Three things I learned after watching Love Island for the first time

Love Island is perhaps a surprising – but still illuminating – reflection of our world

Davide and Ekin-Su share message after winning Love Island

After what seemed like an eternity, the eighth series of Love Island finally came to an anti-climatic end last night, with British-Turkish model Ekin-Su Cülcüloğlu and Italian entrepreneur Davide Sanclimenti taking the crown.

I say anti-climatic because if you had paid any attention to social media during the series, it was obvious both had accumulated an army of fans for their antics on the show. There would have been more drama – in the true spirit of Love Island – if Gemma Owen and her partner Luca Bish had won, because Twitter had already started trending "Rigged" at the shock they had made the top two.

This was my first ever experience of watching Love Island (fiercely encouraged by my partner, who loves the show for possibly different reasons to me) and – I can’t lie – it was more illuminating than I expected.

For the uninitiated, Love Island is of course a reality TV show where a group of good-looking people get shacked up together in a villa, and have to survive by coupling up with someone and not getting voted out by their peers or the audience. Everyone knows they’re being filmed and constantly recorded. But that doesn’t mean the show cannot tell us something about the real world – it wouldn’t be so successful if it wasn’t a reflection of us in some way.

So here are three things I learned from watching Love Island for the first time:

People like drama, but not too much drama

Almost every week in Love Island involved either the introduction of new "bombshells" (entrants) or games designed to get everyone flirting. The biggest “bombshell” was the introduction of previous contestant Adam Collard, who was smooth on a level that Rishi Sunak can only dream of. These interventions are designed to cause pure chaos and I loved them. I wanted more drama and more chaos every day. But I was in a minority.

Everyone around me complained if there was too much chaos and drama. Perhaps they were more emotionally attached to the characters than I was? I wanted to see maximum upheaval, but people complained every time someone was upset or angry. They wanted to see relationships develop and flower, and give everyone some time and space to get settled with each other. The producers had to get the balance right to have a winning show. Get it wrong and you have either angry or bored viewers. Lesson: life demands balance, not just in Love Island but everywhere else too.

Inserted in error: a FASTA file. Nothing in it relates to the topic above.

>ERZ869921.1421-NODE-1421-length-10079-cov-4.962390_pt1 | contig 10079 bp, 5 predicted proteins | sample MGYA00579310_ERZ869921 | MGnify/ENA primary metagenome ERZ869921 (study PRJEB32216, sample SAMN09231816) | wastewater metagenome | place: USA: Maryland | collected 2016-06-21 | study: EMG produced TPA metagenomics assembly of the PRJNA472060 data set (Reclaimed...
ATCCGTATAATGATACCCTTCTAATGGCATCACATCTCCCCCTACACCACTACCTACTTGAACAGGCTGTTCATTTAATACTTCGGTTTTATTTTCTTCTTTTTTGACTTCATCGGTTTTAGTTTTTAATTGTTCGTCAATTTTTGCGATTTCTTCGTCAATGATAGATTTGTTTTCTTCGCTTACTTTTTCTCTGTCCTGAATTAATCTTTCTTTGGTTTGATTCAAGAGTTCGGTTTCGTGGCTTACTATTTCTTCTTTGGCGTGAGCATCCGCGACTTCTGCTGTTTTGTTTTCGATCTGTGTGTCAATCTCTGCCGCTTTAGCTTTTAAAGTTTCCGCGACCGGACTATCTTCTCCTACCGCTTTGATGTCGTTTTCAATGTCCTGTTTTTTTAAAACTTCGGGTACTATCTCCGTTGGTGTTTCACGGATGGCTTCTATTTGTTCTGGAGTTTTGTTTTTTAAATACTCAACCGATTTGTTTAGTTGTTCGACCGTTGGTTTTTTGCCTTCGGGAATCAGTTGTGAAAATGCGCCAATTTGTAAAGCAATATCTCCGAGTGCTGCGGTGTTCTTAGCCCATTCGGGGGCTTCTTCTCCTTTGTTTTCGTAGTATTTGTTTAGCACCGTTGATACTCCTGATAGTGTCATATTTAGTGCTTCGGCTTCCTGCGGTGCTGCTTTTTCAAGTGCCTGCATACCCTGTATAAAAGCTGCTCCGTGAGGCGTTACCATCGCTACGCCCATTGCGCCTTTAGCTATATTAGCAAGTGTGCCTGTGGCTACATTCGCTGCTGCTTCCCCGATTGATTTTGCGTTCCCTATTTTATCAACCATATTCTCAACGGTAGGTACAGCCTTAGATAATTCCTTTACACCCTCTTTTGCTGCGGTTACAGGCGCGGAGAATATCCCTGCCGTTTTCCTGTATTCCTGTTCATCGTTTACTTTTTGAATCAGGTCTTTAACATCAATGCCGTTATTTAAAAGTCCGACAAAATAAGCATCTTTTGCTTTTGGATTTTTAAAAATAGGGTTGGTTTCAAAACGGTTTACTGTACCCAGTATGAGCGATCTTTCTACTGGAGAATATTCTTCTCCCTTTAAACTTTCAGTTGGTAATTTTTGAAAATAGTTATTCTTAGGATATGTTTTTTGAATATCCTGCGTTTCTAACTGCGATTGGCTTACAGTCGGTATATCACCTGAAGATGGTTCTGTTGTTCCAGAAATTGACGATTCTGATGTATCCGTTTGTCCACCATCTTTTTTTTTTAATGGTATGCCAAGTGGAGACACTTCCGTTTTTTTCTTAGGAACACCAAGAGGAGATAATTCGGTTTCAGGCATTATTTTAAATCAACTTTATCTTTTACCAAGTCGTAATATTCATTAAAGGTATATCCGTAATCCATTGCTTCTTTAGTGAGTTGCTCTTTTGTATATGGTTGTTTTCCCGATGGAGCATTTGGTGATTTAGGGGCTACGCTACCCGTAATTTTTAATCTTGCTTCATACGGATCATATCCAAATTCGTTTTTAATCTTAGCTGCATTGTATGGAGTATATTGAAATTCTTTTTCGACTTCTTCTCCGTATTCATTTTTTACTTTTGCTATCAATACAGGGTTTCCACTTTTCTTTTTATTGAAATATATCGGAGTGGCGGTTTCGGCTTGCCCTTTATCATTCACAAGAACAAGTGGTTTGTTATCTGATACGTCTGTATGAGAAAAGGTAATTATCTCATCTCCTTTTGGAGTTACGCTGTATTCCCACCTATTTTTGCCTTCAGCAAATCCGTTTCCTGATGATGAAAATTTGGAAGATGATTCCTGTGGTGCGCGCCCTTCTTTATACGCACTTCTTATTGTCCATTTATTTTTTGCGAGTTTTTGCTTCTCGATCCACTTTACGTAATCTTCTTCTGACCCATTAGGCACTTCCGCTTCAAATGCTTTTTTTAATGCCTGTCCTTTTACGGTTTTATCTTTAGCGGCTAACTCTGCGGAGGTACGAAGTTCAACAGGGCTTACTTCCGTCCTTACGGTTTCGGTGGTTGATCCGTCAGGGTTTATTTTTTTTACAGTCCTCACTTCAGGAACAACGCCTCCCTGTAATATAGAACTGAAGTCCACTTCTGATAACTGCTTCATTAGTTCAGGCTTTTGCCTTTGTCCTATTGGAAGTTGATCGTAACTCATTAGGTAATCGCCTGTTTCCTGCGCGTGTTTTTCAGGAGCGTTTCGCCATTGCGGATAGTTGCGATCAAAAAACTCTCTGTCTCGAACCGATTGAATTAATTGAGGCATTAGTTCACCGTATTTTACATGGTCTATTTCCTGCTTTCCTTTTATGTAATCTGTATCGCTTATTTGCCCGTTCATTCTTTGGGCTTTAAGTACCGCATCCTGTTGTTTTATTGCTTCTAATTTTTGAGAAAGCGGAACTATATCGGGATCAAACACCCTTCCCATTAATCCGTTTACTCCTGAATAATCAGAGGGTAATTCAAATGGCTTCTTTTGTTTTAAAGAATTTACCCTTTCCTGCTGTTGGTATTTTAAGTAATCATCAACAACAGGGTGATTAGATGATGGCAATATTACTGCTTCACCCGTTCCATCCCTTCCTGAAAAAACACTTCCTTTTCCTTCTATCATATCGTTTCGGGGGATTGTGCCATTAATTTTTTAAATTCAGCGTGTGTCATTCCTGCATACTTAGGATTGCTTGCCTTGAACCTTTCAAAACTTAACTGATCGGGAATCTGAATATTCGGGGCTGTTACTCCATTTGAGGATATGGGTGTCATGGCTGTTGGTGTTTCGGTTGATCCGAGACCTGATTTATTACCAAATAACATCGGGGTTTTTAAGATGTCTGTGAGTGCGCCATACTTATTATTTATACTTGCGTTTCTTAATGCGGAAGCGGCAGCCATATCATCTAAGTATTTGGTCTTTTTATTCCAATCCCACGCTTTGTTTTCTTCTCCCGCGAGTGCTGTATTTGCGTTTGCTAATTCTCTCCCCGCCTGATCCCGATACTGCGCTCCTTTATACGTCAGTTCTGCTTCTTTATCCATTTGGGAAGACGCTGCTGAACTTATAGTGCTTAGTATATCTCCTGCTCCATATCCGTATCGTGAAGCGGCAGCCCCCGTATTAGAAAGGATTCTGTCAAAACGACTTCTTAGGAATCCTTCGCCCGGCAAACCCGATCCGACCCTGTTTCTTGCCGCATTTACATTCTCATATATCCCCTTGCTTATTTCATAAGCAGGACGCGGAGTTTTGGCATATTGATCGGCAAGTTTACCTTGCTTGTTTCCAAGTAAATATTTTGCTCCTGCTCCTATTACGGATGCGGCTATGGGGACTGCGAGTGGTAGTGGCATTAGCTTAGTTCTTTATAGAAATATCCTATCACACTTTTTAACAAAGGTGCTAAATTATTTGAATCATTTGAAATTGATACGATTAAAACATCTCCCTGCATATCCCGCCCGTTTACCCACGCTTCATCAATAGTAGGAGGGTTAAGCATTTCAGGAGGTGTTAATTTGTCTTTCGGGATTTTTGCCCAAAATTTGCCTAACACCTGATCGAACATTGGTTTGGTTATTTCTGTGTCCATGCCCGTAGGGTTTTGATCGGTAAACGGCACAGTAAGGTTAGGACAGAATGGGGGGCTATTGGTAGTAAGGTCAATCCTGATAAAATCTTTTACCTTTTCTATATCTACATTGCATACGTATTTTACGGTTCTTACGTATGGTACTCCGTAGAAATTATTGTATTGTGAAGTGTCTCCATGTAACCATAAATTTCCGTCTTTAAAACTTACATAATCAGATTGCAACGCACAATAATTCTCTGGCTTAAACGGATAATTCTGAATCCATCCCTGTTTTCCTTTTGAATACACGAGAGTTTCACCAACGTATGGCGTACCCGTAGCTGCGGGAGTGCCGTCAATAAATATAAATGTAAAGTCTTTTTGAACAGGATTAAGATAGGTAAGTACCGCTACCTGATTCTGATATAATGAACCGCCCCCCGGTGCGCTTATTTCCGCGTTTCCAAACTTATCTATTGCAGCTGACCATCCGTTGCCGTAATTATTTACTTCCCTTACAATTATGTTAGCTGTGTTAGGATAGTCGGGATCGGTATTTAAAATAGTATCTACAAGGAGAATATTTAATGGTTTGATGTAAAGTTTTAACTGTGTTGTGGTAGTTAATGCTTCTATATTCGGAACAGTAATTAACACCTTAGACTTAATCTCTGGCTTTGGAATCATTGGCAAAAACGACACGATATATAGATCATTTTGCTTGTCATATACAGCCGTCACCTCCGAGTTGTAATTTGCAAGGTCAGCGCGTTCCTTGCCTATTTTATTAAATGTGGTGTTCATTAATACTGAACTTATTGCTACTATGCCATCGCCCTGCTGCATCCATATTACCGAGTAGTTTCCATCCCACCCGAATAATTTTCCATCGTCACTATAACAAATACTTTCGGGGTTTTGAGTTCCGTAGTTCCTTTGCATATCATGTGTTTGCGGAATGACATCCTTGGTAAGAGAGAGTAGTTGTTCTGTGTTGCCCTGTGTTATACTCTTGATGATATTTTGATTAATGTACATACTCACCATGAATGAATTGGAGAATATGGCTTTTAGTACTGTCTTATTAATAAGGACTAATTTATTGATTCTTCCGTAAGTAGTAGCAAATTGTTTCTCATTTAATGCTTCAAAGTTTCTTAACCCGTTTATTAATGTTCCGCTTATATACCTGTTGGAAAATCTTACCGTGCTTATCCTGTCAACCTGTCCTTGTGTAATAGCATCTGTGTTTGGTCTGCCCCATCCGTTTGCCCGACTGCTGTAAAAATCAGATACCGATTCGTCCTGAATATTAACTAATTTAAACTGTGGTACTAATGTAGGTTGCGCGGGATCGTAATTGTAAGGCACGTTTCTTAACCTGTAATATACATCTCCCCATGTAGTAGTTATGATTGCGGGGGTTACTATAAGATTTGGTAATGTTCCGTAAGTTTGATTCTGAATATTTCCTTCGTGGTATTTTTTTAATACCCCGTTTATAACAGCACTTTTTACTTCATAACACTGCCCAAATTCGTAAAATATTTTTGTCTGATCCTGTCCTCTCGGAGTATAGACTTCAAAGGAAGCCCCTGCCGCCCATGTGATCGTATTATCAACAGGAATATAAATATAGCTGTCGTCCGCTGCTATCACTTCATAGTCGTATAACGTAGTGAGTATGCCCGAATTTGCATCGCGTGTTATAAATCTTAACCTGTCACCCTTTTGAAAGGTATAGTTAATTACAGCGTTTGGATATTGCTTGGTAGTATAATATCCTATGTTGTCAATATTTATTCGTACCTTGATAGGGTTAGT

Buff people are deeply insecure too

Everyone comes into Love Island full of confidence, charm and a conviction that others would soon be falling at their feet. But as soon as that confidence came into contact with reality, they turned into a blubbering mess. The men were far worse in this regard. Love Island was living proof that it doesn’t matter how good looking and well-built you are, how much confidence you have, you can still be dogged by the same insecurities as “ordinary” folk.

Luca, who coupled up with Gemma Owen early on, was easily the most insecure person at the villa, and got annoyed over minor interactions she had with anyone. You could call it controlling behaviour, except it was clear Gemma was not going to be ordered around by anyone.

In TV shows or movies, the main male characters are almost always shown as strong, confident role models – but not on Love Island. Here, there was no script and no choreography, and it showed because the men were uniformly terrible. I don’t think they were toxic or horrible – they were just insecure and jealous.

Lesson: it doesn’t matter if you are a model or a gym-enthusiast, you are still troubled inside like the rest of us.

People are hopeless romantics

Honestly, this shouldn’t have come as a surprise but it was still annoying when it hit me. The dates the couples went on were shockingly cringey; the love speeches they made for each other would have been laughed out of the room in the real world, especially since they were offered within just a few weeks of coupling. The talks they had with each other were downright embarassing, especially when you knew the couple wouldn’t survive a week after leaving the villa.

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And yet, the audience bought it hook, line and sinker. I can’t even see Ekin-Su and Davide surviving as a couple for too long – on that note Indiyah and Dami were my favourite – but people are hopeless romantics. By the end of the season everyone on social media was falling in love too.

The audience wanted the fairytale ending so badly and the producers knew it – lining them up with gorgeous dates in the last week. Even if we didn’t expect them to last, we believed in them and wanted it for them. And perhaps that’s all that mattered.

Lesson: Reality is nice, but stories are better.

Love Island is successful precisely because it looks like reality, while it’s telling us a fairytale story about love and beautiful endings. The drama is just the cherry on top.

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